These are what we call the 'YMMV items.' Things that some people find in this work. We call them 'your mileage might vary' because not everyone sees these things in the same way. This starts discussions in the trope lists, a thing we don't want. Please use the discussion page if you'd like to discuss any of these items.
YMMV: Dot A 2
Acceptable Targets: The playerbase, like all MOBAs, have a seething hatred for all people Brazilian or Russian due to a Vocal Minority who troll games going "Huehuehue" or going onto the American servers and demanding them to speak Russian, plus those who simply joining English-speaking ladders and can't communicate with their team.
Base Breaker: This is a MOBA community so it is no surprise that changes will rarely be universally accepted upon.
Jakiro used to be a relatively mediocre nuker with a nice passive and pretty good at pushing, but overlooked among better options. Then came the 6.75 patch where his Ice Path spell was changed to be one of the best non-ultimate stuns in the game (2.2 seconds in a 1100 range!), while also dealing damage and being cheap in mana. Jakiro overnight went from rarely ever picked to a staple, and drew cries of being a Game Breaker.
Come 6.81, however, his stun's damage is reduced to a mere 50 at all levels, but Dual Breath now does 360 damage over 5 seconds instead of two impacts of 140 damage each, then 80 more damage over 4 seconds, and that change is a Base Breaker in itself.
Dragon Knight gets some flack for having the longest Level 1 stun spell in the game, at 2.5 seconds. The trade off is that it's melee range until level 6, but it can chain stun with something else like the above Jakiro and turn a tough lane into a complete massacre.
Invoker: One of the most powerful heroes in the game whose power justifies his high skill ceiling or an overcomplicated Jack of All Stats? The debate comes down to the idea that Invoker is as strong as the player behind him: He has ten amazing spells but you need to be able to combo them properly and Invoke them quickly for it to pay off.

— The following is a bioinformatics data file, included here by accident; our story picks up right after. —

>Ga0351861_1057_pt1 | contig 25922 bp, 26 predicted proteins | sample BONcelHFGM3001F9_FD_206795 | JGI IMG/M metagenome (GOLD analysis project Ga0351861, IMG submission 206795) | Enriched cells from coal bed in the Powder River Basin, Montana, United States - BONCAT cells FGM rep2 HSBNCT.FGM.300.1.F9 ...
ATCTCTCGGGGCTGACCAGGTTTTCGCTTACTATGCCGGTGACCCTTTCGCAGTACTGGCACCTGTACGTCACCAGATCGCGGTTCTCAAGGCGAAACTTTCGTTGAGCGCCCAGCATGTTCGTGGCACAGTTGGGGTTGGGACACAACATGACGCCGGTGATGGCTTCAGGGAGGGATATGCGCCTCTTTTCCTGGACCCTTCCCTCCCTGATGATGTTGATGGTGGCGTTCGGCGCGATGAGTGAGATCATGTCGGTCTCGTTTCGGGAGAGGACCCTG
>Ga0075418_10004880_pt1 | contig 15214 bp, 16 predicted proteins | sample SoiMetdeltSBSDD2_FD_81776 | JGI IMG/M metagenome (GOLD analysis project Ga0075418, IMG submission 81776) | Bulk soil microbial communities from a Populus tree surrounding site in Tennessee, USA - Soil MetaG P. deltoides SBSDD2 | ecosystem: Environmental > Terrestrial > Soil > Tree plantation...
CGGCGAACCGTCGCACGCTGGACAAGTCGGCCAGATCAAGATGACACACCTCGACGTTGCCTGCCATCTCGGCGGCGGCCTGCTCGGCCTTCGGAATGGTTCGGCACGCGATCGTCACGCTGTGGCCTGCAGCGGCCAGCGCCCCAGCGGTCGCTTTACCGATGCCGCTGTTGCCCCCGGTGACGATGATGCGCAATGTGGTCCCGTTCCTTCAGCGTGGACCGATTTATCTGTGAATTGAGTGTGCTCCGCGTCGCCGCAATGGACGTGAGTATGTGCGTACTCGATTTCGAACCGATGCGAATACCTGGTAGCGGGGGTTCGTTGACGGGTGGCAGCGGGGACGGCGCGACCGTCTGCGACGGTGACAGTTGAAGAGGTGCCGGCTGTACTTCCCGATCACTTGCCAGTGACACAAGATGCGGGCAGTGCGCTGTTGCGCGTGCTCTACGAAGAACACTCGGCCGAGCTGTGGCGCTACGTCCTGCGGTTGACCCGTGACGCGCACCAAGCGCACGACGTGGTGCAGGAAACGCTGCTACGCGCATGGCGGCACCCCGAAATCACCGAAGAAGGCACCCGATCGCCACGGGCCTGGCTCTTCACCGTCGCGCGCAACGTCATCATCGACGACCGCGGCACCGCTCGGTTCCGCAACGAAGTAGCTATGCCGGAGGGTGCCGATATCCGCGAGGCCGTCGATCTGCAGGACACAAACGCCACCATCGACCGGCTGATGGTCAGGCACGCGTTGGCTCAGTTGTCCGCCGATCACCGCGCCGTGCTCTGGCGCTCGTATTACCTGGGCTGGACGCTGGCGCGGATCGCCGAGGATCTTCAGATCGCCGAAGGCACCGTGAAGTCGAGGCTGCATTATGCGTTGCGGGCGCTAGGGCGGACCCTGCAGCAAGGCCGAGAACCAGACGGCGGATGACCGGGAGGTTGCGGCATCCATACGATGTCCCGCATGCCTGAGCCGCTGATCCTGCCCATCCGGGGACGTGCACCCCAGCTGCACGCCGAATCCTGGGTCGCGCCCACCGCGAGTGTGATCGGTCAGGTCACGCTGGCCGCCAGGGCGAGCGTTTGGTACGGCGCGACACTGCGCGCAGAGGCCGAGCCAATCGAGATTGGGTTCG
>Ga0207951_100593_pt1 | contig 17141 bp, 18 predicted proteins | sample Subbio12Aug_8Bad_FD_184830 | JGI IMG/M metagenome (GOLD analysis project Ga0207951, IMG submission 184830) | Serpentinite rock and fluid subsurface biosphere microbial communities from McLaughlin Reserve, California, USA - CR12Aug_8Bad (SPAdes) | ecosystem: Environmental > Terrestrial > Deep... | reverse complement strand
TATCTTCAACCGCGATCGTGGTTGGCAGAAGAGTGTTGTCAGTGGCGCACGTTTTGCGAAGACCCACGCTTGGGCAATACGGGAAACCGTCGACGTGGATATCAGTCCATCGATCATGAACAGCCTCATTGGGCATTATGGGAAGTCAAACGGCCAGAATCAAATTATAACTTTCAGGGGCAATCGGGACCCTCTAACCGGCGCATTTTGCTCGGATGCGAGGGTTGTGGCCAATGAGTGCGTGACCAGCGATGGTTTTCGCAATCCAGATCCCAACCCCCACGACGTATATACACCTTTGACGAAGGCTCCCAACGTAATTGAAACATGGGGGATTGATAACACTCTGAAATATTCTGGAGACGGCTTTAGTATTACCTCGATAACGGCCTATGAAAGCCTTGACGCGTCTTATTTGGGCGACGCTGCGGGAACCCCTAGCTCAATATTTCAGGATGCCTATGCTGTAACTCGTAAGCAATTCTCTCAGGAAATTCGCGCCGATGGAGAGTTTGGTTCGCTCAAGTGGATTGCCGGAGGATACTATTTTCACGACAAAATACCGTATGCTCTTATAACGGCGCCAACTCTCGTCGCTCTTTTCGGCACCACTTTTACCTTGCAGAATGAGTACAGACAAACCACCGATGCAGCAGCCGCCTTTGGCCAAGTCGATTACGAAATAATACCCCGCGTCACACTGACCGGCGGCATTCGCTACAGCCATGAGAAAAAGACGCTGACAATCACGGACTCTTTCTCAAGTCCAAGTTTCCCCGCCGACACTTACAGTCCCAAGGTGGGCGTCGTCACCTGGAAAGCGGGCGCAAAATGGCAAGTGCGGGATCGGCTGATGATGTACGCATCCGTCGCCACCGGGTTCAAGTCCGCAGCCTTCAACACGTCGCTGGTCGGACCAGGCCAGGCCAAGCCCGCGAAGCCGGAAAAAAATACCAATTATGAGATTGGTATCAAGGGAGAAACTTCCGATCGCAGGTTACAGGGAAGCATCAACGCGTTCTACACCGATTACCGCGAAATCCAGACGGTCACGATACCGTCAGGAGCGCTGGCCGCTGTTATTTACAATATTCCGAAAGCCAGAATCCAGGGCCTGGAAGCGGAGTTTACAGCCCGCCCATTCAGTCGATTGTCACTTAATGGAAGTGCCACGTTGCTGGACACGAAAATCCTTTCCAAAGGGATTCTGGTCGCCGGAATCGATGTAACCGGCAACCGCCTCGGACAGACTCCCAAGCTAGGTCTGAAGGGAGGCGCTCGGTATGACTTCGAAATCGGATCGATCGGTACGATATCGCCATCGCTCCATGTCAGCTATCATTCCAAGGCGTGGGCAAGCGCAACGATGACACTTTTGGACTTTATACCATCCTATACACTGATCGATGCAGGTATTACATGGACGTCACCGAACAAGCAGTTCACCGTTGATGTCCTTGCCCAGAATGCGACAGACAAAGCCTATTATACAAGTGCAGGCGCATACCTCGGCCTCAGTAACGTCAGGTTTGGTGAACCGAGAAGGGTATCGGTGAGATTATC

Fell out of favor when 6.75 nerfed him after the second International. He took too long to come online compared to more focused gankers and teamfight heroes who became useful far sooner. He's started to come back into favor with 6.79, which allowed him to Invoke two spells with one level of Invoke. It makes his skill builds more flexible by letting you skip Invoke at level 7 and gives more option for laning-phase plays. That as well as the craze of "build Hand of Midas on everything" letting him get to his magical level 12-13 much faster.
There's also the classic MOBA debate of whether there should be a surrender option. The closest thing to it is the "Game is now safe to leave" feature that kicks in when someone leaves the game. The side favoring a proper surrender option says it's better to just surrender to an assured loss and move on, while the other says the option would ruin the game's sense of competitiveness and make the potential for comebacks even worse than it currently is.
In April, Valve introduced a mute system where players above a certain report threshold lose the ability to communicate with the rest of their team. The main dev site was embroiled in a flame war. It was semi-remedied when Valve let them use the Chat Wheel to convey basic ideas such as "Missing Mid" into chat and limited the number of pings they could use in a row (usually out of spite to the mute), although the mute system still harms team communication and anyone can report anyone for anything they want.
The game's 2 main play styles Teamfighting, and Split Pushing, respectively refered to by their critics as Deathballing and Rat Doto. This is especially brutal between players of pushers like Nature's Prophet and Broodmother and those of initiators like Magnus and Enigma, whose favorite heroes are really good at one and meh at best at the other.
Tinker is a shining example. His high skill cap yet low skill floor and powerful scaling through items results from his deceptively simple reset button ultimate, granting him map-wide presence, continuous repositioning (even into the treelines) and strong creep clearing. Allowed one or two items, a greedy Tinker can proceed to starve the entire map and both teams of farm, amassing items until he can do such feats as continuously Hex an enemy, two-shot enemies with Ethereal Blade and Dagon, suicide to deny himself at a lighter penalty than normal death or defend nigh-indefinitely against base sieges, agonizingly stalling out games, as he is not as good as breaking enemy high ground himself. Finally, before patch 6.82, his March of the Machines, already powerful area denial, damaged through even Magic Immunity, allowing him to recover easily from bad starts by clearing Ancient camps.
The introduction of the comeback mechanic in 6.82 has caused outrage over the community because most gankers suffer a tremendous drop in win rate while carries got a steep rise in win rate as more net worth and total experience means more bounty and experience to the killer, it can even reach up to 1000 gold for a single kill. It's so bad that a quick patch has been released in only 3 days with another patch in a week that tweaks the comeback formula to manageable levels by giving a cap for the net worth differences and reduces the kill streak bounty.